I use the three tools religiously for each article I write:

1. Ommwriter

2. Grammarly

3. LSIGraph.com


A screenshot of the Ommwriter homepage.

Ommwriter has been one of my favorite finds of 2020. It’s not new and has simple but stylish UX, but there’s something about the effect it can have on your writing. I’m writing this draft on Ommwriter and flying through it due to these cool features:

1. I love the chime tones you can choose, which replace keyboard clicks. With headphones on and volume up, the tones get you in a zone that makes words flow from your fingertips.

2. The options for background music are soothing and help with this “zone state.”

3. The custom background options are fun to experiment with so you have a background setting matching your mood.

I strongly recommend Ommwriter to anyone who writes daily and needs full focus. It’s an absolute steal at a one-time fee of $8.


A screenshot of the Grammarly homepage.

Grammarly is top-notch when it comes to editorial tools. I write the first draft of my articles in Ommwriter, knowing I’ll be able to use Grammarly to clean up the draft before moving to WordPress. The best thing about Grammarly is it helps you recognize your negative patterns and develop self-correction ability. I’ve found my writing flows much better than it once did by using the tool daily.

The free version is solid and offers you basic functions. But it’s worth springing for the monthly $30 subscription if you write or edit daily as part of your workflow.


A screenshot of the LSIGraph.com homepage.

There’s one website always open in a browser tab — LSIGraph.com. Latent semantic index (LSI) keywords are natural variations of the main keywords you use when writing an article.

LSIGraph.com helps you search a primary keyword and see synonyms to sprinkle into articles as you write. If you do this consistently – and naturally – Google sees your content as in-depth and authoritative. LSIGraph.com is free for a limited number of searches, and I’ve never reached the number of searches necessary to have to pay.

4 Powerful Content Calendar Tools You Need to Get Organized

The right content calendar tool can help keep you organized, productive, and on track to reach your goals. It also helps you to visualize progress and mark off completed tasks. This tracking is essential to build a sense of accomplishment and forward momentum.

Here are four content calendar tools I recommend:

1. Google Drive + Google Calendar

2. Trello

3. Kanban Flow

4. CoSchedule

Google Drive + Google Calendar

A screenshot of the Google Drive homepage.

You’re probably using Google products daily. Many startups and individual creators find it easy to work with email, scheduling, and content development under one umbrella. This ease of use is what Google Drive and Google Calendar provide. It’s easy to schedule meetings and deadlines for content in Calendar and house documents you create within Drive. Since the tools naturally sync, there’s no need to change file formats or otherwise tweak content to add it to a calendar task.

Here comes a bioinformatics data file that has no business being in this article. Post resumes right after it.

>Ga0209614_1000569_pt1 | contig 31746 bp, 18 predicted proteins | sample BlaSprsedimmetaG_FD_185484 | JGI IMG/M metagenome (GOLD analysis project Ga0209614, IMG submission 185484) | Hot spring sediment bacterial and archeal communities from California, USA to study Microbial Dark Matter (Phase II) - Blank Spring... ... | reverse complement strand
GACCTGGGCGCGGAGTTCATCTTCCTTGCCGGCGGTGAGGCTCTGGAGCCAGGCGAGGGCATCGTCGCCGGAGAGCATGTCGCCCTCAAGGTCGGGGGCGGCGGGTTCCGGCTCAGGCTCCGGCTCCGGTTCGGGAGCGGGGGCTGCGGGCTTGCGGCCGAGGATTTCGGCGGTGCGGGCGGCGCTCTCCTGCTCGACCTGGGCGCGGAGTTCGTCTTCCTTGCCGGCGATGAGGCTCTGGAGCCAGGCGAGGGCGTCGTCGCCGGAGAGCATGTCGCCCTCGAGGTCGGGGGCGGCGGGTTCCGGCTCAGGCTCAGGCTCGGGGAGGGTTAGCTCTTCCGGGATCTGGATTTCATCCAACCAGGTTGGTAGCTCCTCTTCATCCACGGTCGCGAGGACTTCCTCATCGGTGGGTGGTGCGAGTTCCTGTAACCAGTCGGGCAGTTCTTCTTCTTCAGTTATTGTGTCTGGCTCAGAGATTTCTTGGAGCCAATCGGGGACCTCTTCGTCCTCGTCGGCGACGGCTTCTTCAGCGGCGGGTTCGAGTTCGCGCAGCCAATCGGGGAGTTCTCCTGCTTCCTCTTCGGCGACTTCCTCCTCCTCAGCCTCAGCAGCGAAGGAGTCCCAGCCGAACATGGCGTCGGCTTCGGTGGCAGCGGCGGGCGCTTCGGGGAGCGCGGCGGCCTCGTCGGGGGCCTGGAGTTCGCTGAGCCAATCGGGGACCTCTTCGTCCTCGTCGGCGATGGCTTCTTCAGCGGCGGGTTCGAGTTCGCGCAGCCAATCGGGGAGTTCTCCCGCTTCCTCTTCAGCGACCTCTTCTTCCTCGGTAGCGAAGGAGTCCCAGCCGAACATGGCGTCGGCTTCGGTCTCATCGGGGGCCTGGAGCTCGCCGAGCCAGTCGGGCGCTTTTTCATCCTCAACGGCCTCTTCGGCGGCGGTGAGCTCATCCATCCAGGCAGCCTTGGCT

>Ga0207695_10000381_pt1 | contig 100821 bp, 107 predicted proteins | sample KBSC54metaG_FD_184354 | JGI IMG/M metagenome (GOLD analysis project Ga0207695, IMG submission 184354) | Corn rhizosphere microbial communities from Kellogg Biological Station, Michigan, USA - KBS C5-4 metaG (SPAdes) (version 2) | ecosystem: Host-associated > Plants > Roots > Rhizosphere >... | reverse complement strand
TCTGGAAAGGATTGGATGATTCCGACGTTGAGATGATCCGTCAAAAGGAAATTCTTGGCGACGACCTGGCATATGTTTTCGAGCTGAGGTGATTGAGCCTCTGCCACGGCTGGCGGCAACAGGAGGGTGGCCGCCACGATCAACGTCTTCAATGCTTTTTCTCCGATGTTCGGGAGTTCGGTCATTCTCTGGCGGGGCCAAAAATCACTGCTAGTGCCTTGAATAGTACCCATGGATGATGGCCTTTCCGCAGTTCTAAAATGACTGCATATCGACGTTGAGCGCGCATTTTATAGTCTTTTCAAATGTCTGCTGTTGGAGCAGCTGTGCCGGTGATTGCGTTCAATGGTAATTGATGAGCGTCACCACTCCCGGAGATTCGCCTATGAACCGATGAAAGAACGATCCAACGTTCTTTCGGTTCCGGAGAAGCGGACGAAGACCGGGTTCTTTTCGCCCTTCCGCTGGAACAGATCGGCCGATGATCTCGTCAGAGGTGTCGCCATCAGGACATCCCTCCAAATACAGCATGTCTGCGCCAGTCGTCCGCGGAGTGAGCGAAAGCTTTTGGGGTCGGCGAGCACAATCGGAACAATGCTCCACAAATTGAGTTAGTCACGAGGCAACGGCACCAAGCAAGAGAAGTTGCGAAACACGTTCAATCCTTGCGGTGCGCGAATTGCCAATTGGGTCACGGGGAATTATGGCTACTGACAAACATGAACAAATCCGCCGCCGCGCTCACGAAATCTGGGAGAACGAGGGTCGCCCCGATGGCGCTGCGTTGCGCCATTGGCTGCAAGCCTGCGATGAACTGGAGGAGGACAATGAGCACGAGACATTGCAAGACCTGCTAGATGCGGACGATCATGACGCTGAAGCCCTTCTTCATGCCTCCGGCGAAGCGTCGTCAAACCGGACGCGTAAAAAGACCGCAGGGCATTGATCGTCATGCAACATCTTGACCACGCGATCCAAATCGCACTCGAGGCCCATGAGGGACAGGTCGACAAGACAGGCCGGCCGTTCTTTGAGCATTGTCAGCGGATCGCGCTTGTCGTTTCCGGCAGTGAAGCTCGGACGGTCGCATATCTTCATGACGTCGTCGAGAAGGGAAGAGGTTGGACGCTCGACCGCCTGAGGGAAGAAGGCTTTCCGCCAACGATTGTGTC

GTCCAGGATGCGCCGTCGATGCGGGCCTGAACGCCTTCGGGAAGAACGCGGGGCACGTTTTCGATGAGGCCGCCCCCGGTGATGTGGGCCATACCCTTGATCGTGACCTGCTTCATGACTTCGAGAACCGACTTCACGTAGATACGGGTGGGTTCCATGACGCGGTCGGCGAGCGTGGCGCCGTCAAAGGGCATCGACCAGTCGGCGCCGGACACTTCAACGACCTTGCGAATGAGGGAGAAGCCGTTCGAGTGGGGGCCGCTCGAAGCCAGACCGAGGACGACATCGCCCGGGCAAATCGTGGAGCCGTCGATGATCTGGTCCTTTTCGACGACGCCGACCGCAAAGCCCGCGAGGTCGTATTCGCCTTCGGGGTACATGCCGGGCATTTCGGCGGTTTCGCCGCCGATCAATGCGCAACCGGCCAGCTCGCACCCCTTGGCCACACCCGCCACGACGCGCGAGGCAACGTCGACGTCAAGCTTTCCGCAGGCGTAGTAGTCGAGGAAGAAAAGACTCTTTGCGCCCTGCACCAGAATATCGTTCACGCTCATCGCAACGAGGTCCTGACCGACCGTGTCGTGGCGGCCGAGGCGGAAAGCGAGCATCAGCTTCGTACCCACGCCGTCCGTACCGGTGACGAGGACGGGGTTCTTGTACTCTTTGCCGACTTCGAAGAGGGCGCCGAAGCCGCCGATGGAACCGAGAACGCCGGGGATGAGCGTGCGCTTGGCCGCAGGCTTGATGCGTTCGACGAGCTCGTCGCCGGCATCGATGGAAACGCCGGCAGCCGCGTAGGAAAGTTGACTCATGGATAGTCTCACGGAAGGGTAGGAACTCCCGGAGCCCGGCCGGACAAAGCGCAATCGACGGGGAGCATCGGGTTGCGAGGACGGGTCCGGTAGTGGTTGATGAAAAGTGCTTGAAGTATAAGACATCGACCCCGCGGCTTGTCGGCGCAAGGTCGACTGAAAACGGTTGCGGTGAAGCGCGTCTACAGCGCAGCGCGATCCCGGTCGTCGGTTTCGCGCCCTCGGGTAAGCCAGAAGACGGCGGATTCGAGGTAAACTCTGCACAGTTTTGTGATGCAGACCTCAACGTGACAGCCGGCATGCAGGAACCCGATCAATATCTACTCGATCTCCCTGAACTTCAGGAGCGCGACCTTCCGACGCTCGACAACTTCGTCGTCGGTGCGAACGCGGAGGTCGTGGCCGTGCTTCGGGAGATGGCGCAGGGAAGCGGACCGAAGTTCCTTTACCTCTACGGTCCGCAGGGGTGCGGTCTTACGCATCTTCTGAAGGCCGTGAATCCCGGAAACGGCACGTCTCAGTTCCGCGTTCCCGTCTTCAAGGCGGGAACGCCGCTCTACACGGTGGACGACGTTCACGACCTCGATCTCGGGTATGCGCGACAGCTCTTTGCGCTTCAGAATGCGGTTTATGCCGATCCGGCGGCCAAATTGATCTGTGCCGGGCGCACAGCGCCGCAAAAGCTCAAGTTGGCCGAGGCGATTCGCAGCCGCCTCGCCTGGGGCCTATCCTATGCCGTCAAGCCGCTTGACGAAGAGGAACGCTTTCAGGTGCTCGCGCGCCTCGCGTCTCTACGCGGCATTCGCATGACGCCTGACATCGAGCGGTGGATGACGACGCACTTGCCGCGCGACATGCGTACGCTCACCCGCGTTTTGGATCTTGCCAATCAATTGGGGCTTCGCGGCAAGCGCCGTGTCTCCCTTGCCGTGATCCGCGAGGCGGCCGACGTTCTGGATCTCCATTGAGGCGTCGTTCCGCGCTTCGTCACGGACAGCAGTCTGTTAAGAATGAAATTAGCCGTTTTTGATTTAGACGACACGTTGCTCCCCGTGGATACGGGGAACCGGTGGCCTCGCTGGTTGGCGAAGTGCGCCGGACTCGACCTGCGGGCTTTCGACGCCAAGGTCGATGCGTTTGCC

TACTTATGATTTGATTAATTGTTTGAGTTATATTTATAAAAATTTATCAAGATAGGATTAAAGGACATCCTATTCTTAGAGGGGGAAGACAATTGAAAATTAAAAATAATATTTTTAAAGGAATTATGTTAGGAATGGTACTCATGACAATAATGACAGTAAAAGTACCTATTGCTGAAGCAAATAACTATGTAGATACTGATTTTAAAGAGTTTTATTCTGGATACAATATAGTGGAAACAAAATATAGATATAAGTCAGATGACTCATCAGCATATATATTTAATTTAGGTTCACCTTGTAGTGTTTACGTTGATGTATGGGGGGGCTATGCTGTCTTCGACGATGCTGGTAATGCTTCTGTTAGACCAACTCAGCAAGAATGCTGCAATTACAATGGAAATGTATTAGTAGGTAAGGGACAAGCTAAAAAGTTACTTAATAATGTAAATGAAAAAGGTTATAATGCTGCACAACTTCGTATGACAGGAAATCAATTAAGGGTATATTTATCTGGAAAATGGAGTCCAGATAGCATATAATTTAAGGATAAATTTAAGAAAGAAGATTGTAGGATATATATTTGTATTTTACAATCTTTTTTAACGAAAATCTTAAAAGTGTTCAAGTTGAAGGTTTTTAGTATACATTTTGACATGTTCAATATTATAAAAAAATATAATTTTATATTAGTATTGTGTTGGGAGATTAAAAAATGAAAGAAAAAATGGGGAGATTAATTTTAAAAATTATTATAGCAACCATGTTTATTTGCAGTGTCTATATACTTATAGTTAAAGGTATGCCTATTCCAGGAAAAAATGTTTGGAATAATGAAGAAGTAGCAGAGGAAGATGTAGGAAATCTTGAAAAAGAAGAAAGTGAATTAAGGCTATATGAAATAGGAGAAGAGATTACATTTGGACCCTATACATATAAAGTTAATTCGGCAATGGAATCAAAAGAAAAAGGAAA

A screenshot of the Trello homepage.

Anyone that’s worked in project management or marketing previously is familiar with Trello. The company’s brand is essentially a synonym for the Kanbanstyle of project management.

Their drag-and-drop project boards are great. Free features are everything you need to build a simple content calendar. I’m a visual project manager, so using Trello’s boards to manage content creation, personal projects, and daily life is easy and fun. You can make projects as simple as you’d like using the drag-and-drop cards but also have access to enhanced visualization options. Trello’s “power-ups” can be purchased individually and are a fantastic way to round out time spent on the platform.

Kanban Flow

A screenshot of the Kanban Flow homepage.

Kanban Flow is a newer entry but has a cool mix of features making it attractive to add to your tool stack. Its boards are colorful, playful, and powerful with a wide variety of customization options. 

The ability to add task lists directly to cards and the integrated Pomodoro Technique timers (25-minute blocks requiring full focus) are great. The Pomodoro feature helps you discard separate timer tools like Toggl. Kanban Flow’s free version is enough for most users. But if you want to spend a few bucks for more advanced features, it’s only $5 a month for a Premium subscription.


A screenshot of the CoSchedule homepage.

CoSchedule is a scheduling tool at its core. If you have a small team of content creators and social media managers working together, it’s a fantastic option.